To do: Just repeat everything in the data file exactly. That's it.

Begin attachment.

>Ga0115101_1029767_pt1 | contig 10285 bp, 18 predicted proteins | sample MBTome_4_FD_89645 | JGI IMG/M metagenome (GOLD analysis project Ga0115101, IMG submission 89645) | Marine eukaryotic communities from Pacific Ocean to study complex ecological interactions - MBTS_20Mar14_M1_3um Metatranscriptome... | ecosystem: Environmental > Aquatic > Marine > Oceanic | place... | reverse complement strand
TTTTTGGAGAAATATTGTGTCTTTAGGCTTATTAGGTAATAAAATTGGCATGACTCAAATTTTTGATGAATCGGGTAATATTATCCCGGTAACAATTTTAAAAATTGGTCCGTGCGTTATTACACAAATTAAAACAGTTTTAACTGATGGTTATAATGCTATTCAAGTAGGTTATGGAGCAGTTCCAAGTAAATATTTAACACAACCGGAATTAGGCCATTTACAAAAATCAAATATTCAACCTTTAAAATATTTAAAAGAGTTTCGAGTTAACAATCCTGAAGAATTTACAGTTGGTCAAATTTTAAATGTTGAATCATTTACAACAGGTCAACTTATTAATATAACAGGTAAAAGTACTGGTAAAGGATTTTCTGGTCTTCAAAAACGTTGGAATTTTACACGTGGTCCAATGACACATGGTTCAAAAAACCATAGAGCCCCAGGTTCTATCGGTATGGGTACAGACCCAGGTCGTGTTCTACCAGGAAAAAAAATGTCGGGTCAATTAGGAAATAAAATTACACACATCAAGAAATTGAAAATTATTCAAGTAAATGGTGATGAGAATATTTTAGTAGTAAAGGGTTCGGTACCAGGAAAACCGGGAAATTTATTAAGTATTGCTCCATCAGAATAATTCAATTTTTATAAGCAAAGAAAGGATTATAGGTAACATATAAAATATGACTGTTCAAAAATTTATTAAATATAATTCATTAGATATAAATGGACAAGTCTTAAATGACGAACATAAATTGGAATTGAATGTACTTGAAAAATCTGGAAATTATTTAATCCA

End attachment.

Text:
>Ga0115101_1029767_pt1 | contig 10285 bp, 18 predicted proteins | sample MBTome_4_FD_89645 | JGI IMG/M metagenome (GOLD analysis project Ga0115101, IMG submission 89645) | Marine eukaryotic communities from Pacific Ocean to study complex ecological interactions - MBTS_20Mar14_M1_3um Metatranscriptome... | ecosystem: Environmental > Aquatic > Marine > Oceanic | place... | reverse complement strand
TTTTTGGAGAAATATTGTGTCTTTAGGCTTATTAGGTAATAAAATTGGCATGACTCAAATTTTTGATGAATCGGGTAATATTATCCCGGTAACAATTTTAAAAATTGGTCCGTGCGTTATTACACAAATTAAAACAGTTTTAACTGATGGTTATAATGCTATTCAAGTAGGTTATGGAGCAGTTCCAAGTAAATATTTAACACAACCGGAATTAGGCCATTTACAAAAATCAAATATTCAACCTTTAAAATATTTAAAAGAGTTTCGAGTTAACAATCCTGAAGAATTTACAGTTGGTCAAATTTTAAATGTTGAATCATTTACAACAGGTCAACTTATTAATATAACAGGTAAAAGTACTGGTAAAGGATTTTCTGGTCTTCAAAAACGTTGGAATTTTACACGTGGTCCAATGACACATGGTTCAAAAAACCATAGAGCCCCAGGTTCTATCGGTATGGGTACAGACCCAGGTCGTGTTCTACCAGGAAAAAAAATGTCGGGTCAATTAGGAAATAAAATTACACACATCAAGAAATTGAAAATTATTCAAGTAAATGGTGATGAGAATATTTTAGTAGTAAAGGGTTCGGTACCAGGAAAACCGGGAAATTTATTAAGTATTGCTCCATCAGAATAATTCAATTTTTATAAGCAAAGAAAGGATTATAGGTAACATATAAAATATGACTGTTCAAAAATTTATTAAATATAATTCATTAGATATAAATGGACAAGTCTTAAATGACGAACATAAATTGGAATTGAATGTACTTGAAAAATCTGGAAATTATTTAATCCA